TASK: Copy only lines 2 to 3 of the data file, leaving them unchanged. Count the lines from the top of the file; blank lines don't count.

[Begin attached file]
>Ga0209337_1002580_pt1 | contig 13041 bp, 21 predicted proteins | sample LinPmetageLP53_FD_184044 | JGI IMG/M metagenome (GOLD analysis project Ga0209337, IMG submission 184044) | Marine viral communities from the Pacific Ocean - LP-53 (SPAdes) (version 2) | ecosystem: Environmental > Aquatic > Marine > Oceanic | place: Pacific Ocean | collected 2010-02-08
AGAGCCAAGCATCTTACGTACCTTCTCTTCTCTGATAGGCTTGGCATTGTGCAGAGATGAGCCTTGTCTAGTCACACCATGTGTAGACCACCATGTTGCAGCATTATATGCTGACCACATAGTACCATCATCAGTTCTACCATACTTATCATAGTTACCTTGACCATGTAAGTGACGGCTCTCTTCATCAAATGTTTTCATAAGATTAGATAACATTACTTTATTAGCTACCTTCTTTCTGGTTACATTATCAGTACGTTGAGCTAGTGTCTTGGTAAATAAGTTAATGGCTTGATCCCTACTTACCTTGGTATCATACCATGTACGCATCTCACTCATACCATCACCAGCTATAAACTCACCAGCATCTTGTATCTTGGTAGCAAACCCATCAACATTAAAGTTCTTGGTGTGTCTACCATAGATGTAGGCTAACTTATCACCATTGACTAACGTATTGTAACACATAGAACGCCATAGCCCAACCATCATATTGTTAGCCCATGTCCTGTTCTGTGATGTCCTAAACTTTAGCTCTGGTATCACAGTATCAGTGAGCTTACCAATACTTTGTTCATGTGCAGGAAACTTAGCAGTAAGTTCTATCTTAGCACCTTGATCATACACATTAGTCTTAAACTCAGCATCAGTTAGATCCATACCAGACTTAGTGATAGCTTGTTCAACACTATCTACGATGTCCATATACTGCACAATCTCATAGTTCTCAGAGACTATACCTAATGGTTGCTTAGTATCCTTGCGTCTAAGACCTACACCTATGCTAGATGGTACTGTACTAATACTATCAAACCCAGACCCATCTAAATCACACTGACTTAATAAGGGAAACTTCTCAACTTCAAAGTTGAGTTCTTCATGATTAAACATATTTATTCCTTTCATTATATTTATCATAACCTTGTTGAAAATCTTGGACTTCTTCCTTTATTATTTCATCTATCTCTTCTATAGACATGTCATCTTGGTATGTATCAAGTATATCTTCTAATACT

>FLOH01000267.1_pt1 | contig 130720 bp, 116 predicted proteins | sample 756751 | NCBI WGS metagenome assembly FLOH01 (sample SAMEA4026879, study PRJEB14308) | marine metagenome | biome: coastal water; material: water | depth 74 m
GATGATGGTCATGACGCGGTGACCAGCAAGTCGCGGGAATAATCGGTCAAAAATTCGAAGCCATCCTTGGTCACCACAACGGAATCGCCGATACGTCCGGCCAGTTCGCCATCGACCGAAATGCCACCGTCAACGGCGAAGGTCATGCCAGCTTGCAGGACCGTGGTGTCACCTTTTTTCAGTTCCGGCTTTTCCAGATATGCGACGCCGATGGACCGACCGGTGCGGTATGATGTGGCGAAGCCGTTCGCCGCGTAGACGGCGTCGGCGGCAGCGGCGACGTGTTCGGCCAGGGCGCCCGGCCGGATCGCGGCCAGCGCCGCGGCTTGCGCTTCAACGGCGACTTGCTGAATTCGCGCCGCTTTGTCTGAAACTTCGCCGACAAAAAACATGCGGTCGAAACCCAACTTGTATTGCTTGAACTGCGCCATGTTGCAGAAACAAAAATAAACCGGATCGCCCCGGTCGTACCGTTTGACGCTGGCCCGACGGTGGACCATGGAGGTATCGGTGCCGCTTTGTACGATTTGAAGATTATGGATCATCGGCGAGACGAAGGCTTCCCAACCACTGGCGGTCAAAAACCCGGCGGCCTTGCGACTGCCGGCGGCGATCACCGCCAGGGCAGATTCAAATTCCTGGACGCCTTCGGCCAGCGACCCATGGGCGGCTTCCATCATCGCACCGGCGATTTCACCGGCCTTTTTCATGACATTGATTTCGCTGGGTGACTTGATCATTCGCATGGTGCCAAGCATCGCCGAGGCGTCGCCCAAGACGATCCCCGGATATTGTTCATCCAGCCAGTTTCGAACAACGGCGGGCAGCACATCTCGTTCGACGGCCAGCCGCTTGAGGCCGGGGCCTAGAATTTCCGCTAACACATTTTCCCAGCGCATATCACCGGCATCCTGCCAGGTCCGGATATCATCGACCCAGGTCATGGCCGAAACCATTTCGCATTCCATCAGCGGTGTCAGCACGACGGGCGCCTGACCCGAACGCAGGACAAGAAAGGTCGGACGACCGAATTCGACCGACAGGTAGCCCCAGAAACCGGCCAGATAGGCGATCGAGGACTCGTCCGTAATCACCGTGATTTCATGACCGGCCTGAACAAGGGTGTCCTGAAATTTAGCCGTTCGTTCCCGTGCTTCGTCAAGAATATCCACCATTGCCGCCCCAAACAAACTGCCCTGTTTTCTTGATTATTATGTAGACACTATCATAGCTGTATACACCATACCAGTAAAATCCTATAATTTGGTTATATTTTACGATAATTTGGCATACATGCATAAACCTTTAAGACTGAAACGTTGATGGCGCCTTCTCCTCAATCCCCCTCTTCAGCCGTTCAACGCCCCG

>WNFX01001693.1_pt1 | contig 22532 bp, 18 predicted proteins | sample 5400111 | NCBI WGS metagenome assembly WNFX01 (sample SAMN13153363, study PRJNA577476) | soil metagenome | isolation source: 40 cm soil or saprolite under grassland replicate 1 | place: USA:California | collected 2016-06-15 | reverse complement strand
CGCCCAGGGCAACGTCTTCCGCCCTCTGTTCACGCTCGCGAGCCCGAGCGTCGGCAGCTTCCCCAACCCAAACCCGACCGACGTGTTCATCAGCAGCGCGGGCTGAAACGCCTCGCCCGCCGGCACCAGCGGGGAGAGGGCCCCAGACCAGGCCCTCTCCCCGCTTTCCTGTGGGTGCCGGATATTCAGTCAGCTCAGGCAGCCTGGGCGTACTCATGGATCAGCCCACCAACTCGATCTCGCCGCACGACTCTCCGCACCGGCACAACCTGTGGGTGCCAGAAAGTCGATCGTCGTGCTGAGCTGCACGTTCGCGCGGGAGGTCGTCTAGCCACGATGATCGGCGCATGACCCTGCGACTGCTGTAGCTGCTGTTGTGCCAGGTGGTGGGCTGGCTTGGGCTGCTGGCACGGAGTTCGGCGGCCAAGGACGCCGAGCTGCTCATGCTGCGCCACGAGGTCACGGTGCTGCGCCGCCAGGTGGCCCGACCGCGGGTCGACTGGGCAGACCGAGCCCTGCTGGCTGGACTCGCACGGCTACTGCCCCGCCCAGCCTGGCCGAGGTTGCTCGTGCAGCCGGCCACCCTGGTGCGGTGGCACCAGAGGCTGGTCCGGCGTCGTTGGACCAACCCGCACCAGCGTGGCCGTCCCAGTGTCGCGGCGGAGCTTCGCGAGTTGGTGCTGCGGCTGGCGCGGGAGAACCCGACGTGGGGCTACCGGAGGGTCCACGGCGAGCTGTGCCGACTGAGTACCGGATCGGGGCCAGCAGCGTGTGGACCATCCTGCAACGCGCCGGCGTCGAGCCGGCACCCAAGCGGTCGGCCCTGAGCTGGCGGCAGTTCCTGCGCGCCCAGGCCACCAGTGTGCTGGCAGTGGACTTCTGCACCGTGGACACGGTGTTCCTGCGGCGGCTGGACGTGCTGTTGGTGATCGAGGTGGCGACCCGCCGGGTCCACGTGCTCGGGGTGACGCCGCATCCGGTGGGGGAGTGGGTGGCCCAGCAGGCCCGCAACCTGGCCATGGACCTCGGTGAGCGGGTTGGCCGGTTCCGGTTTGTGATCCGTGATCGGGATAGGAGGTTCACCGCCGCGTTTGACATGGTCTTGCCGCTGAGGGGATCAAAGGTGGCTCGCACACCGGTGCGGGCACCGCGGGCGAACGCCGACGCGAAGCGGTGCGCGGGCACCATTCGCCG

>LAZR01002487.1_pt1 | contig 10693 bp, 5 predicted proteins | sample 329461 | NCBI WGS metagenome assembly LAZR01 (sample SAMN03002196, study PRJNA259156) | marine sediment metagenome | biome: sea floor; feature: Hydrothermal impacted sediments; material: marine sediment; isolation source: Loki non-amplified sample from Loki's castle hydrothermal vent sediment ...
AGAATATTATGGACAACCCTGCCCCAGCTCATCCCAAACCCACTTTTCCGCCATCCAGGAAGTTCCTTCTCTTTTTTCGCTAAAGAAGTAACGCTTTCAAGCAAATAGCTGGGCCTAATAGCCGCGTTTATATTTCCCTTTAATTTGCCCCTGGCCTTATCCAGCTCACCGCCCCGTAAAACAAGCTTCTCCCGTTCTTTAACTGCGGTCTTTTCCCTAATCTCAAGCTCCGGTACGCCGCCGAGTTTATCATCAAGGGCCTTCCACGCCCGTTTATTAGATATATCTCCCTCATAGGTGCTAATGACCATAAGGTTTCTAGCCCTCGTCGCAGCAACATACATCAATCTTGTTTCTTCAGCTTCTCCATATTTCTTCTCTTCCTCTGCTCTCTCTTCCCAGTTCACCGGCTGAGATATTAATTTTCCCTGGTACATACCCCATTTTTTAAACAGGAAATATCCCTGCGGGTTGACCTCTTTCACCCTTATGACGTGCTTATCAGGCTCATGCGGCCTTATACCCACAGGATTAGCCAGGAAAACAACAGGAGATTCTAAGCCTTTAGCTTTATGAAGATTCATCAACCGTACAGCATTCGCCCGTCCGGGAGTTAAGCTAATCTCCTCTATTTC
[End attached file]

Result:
AGAGCCAAGCATCTTACGTACCTTCTCTTCTCTGATAGGCTTGGCATTGTGCAGAGATGAGCCTTGTCTAGTCACACCATGTGTAGACCACCATGTTGCAGCATTATATGCTGACCACATAGTACCATCATCAGTTCTACCATACTTATCATAGTTACCTTGACCATGTAAGTGACGGCTCTCTTCATCAAATGTTTTCATAAGATTAGATAACATTACTTTATTAGCTACCTTCTTTCTGGTTACATTATCAGTACGTTGAGCTAGTGTCTTGGTAAATAAGTTAATGGCTTGATCCCTACTTACCTTGGTATCATACCATGTACGCATCTCACTCATACCATCACCAGCTATAAACTCACCAGCATCTTGTATCTTGGTAGCAAACCCATCAACATTAAAGTTCTTGGTGTGTCTACCATAGATGTAGGCTAACTTATCACCATTGACTAACGTATTGTAACACATAGAACGCCATAGCCCAACCATCATATTGTTAGCCCATGTCCTGTTCTGTGATGTCCTAAACTTTAGCTCTGGTATCACAGTATCAGTGAGCTTACCAATACTTTGTTCATGTGCAGGAAACTTAGCAGTAAGTTCTATCTTAGCACCTTGATCATACACATTAGTCTTAAACTCAGCATCAGTTAGATCCATACCAGACTTAGTGATAGCTTGTTCAACACTATCTACGATGTCCATATACTGCACAATCTCATAGTTCTCAGAGACTATACCTAATGGTTGCTTAGTATCCTTGCGTCTAAGACCTACACCTATGCTAGATGGTACTGTACTAATACTATCAAACCCAGACCCATCTAAATCACACTGACTTAATAAGGGAAACTTCTCAACTTCAAAGTTGAGTTCTTCATGATTAAACATATTTATTCCTTTCATTATATTTATCATAACCTTGTTGAAAATCTTGGACTTCTTCCTTTATTATTTCATCTATCTCTTCTATAGACATGTCATCTTGGTATGTATCAAGTATATCTTCTAATACT

>FLOH01000267.1_pt1 | contig 130720 bp, 116 predicted proteins | sample 756751 | NCBI WGS metagenome assembly FLOH01 (sample SAMEA4026879, study PRJEB14308) | marine metagenome | biome: coastal water; material: water | depth 74 m